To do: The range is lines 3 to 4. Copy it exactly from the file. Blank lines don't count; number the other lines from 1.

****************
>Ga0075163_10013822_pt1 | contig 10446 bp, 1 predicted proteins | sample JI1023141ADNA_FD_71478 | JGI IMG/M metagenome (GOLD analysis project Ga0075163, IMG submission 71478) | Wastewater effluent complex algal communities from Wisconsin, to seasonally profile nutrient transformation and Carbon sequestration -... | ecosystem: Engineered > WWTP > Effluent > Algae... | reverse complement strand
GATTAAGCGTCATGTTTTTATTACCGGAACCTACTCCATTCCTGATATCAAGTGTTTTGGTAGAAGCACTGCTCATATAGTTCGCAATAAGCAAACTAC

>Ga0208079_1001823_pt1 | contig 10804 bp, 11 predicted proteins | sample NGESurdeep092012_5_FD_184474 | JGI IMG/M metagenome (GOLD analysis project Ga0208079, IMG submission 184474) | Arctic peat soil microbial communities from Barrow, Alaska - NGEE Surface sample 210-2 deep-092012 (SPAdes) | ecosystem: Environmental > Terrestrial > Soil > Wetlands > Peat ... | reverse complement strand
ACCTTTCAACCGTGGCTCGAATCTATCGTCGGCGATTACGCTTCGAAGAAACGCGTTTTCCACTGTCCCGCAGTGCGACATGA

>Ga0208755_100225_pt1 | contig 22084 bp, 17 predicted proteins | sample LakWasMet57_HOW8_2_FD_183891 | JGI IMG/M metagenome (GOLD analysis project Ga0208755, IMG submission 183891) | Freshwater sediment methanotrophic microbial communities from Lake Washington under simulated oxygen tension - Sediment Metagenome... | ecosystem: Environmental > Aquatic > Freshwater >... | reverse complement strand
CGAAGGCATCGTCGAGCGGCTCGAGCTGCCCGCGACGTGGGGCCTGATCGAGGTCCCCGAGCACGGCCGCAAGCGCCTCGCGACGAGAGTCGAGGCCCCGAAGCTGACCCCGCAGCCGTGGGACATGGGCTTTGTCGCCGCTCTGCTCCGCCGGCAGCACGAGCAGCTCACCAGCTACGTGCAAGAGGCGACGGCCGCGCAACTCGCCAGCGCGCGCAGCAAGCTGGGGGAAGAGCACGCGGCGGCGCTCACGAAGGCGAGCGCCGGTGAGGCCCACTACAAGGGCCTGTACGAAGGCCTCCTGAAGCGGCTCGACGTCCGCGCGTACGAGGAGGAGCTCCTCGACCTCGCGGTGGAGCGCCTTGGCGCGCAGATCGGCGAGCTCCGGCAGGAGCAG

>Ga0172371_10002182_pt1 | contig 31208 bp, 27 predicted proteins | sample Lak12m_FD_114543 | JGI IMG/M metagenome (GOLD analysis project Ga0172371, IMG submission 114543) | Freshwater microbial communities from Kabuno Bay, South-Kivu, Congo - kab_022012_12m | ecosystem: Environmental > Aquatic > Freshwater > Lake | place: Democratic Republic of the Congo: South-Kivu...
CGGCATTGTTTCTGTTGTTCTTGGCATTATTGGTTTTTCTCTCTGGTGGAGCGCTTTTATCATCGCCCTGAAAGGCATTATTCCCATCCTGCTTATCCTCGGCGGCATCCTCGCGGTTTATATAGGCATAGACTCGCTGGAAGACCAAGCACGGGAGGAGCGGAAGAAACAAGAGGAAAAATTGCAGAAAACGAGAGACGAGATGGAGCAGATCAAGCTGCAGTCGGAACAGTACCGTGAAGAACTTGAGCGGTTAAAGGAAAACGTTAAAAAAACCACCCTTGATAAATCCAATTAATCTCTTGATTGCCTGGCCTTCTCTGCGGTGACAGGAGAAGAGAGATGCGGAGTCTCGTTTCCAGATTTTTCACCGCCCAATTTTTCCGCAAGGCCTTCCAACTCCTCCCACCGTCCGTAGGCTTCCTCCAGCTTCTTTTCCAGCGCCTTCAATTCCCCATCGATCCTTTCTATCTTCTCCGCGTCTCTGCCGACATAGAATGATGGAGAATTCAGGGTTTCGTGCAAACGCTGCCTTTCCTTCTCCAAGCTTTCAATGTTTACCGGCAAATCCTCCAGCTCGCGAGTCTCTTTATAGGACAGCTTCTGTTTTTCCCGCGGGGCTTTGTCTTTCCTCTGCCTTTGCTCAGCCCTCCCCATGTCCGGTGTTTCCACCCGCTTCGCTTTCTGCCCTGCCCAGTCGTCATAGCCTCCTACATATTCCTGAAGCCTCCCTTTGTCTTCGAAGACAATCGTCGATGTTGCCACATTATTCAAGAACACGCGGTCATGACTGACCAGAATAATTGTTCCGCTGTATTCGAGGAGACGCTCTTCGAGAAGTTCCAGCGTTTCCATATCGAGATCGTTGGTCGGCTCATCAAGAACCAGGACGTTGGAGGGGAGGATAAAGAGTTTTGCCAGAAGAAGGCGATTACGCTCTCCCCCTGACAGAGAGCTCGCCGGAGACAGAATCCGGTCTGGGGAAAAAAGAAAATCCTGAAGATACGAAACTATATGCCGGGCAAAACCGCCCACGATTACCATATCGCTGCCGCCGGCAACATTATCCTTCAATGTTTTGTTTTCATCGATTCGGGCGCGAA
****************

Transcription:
>Ga0208079_1001823_pt1 | contig 10804 bp, 11 predicted proteins | sample NGESurdeep092012_5_FD_184474 | JGI IMG/M metagenome (GOLD analysis project Ga0208079, IMG submission 184474) | Arctic peat soil microbial communities from Barrow, Alaska - NGEE Surface sample 210-2 deep-092012 (SPAdes) | ecosystem: Environmental > Terrestrial > Soil > Wetlands > Peat ... | reverse complement strand
ACCTTTCAACCGTGGCTCGAATCTATCGTCGGCGATTACGCTTCGAAGAAACGCGTTTTCCACTGTCCCGCAGTGCGACATGA